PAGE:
How To Write Articles And Blogs For Money
Writing from home with your own set schedule and being your own boss sounds appealing to us all. It can be done but it is also a lot of work. Those that are good at it make it look easy but I assure you it is not. If you do it only because you think you can make easy money with little effort you won’t succeed.
You have to love writing:
This is the number one rule. If you do it only because of the convenience of working from home and you look at it as a chore you probably won’t be good at it. If you already enjoy writing and are pretty good at non-fiction you have a chance of making an income.
You must be good at basic grammar and spelling:
You cannot write slang, text speak or broken English. There are exceptions where a blogger writes about rap music or a few other examples but they won’t appeal to the masses and the more people you get reading your work the more money you make.
You must be self-motivated:
You can’t write a couple or even four articles sit back and wait for the money to come rolling in. It doesn’t work that way. Leave your other work to simmer and keep writing. It takes months and sometimes a year or more before you start to see any income. Keep writing, editing, posting, researching, advertising and you’ll get there.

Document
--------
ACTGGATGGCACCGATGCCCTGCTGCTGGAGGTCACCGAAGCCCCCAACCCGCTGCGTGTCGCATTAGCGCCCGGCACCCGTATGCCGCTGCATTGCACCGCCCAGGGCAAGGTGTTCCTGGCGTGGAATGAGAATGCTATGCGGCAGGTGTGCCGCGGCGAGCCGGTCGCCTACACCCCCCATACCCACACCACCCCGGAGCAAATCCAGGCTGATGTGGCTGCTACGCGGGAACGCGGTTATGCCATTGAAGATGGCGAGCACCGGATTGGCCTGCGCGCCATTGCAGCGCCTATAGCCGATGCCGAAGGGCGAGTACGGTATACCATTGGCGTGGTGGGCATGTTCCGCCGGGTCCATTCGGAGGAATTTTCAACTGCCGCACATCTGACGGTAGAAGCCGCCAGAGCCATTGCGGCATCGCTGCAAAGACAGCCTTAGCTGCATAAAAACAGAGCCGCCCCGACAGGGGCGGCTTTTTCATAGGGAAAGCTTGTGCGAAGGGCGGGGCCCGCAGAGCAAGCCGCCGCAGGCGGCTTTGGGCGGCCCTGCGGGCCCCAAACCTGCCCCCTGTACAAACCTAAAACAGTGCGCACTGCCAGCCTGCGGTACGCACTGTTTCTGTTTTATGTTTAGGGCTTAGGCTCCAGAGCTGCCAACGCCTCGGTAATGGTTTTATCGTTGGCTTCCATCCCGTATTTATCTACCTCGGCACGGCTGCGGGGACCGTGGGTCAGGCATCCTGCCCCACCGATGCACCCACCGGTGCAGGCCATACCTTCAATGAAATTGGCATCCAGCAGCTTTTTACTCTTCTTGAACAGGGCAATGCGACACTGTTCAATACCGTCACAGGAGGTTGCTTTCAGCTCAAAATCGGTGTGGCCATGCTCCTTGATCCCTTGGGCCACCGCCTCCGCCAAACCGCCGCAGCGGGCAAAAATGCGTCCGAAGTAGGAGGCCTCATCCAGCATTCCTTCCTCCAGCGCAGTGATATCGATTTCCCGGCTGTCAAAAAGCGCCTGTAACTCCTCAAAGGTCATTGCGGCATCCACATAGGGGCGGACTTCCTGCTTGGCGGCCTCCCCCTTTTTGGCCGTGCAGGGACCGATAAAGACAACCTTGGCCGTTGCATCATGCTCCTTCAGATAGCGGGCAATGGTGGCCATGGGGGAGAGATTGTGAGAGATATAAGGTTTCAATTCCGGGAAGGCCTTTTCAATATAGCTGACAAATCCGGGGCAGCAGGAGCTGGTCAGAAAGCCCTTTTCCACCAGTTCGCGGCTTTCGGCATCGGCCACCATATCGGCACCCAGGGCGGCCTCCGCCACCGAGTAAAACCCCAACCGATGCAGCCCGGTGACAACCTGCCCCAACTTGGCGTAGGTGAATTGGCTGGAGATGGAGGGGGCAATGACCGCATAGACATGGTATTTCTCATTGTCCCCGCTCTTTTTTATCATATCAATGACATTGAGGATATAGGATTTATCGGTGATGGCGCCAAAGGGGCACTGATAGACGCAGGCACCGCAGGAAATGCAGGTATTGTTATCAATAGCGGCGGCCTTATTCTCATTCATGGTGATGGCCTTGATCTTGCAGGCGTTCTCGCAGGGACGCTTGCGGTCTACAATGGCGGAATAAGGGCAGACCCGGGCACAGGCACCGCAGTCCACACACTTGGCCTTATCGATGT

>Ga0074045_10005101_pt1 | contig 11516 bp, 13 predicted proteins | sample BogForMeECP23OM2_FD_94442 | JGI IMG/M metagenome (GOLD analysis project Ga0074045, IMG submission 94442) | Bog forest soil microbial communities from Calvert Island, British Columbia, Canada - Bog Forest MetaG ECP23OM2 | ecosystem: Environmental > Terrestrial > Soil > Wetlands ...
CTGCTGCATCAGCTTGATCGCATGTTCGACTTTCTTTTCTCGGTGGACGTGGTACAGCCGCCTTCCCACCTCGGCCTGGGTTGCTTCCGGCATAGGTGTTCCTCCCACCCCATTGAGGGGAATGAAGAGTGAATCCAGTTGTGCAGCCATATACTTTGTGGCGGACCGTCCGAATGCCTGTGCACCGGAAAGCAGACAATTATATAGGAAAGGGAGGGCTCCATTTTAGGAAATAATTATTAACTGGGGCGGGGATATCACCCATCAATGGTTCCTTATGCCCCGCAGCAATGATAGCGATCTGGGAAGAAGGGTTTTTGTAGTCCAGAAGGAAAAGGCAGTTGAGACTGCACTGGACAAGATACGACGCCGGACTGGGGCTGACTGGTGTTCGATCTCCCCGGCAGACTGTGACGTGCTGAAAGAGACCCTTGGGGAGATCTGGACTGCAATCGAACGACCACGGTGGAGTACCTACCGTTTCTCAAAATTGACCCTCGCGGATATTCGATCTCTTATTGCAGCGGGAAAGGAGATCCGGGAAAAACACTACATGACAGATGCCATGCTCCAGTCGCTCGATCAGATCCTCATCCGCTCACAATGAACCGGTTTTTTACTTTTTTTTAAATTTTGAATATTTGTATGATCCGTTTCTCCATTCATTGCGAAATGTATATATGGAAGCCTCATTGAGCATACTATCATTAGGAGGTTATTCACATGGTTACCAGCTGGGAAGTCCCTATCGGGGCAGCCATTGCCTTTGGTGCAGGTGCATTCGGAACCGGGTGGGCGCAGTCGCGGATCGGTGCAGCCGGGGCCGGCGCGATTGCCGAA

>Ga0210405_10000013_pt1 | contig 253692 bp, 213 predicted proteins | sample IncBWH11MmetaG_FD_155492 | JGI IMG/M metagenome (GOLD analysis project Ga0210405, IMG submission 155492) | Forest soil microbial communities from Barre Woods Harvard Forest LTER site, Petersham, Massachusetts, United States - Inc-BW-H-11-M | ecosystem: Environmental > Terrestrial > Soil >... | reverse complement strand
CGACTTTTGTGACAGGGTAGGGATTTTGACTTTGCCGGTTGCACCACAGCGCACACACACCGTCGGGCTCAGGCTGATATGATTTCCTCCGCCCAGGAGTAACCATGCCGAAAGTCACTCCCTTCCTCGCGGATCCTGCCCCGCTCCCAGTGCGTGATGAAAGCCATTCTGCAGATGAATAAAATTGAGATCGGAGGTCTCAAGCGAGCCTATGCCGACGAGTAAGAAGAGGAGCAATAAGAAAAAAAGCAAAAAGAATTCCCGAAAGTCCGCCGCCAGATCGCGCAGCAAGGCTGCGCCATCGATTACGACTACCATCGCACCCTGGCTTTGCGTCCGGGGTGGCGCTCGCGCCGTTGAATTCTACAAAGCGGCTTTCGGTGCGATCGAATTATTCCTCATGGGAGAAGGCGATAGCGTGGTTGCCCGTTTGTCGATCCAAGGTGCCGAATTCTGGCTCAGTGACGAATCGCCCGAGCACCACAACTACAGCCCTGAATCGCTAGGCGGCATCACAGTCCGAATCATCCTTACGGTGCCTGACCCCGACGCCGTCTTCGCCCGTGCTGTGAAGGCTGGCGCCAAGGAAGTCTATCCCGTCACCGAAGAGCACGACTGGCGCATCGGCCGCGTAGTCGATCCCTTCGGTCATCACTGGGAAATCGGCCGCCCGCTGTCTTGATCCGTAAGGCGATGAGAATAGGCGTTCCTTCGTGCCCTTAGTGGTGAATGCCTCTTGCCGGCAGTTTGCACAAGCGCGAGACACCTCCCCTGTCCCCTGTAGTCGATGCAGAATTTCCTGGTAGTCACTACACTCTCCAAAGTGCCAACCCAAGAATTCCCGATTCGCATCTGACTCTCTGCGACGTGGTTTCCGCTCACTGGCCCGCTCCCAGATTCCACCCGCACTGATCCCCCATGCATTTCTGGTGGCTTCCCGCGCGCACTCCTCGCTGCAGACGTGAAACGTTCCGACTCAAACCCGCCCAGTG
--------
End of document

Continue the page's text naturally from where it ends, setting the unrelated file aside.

Know the difference between a blog and an article:
A blog is a personal story usually written in first person and often about accounts that have happened in your life. The word blog comes from two words- web and log, put together. It’s basically a diary entry. It can be interesting to others but for the most part unless you lead a very eventful life it will mostly appeal to friends and family. Some bloggers can make any story sound great; even the mundane of activities but that takes great talent and isn’t easy.
You can write articles on a blog site.
Blogger and Wordpress are blog sites. You can write anything you want on a blog site, they aren’t picky as long as you follow their terms.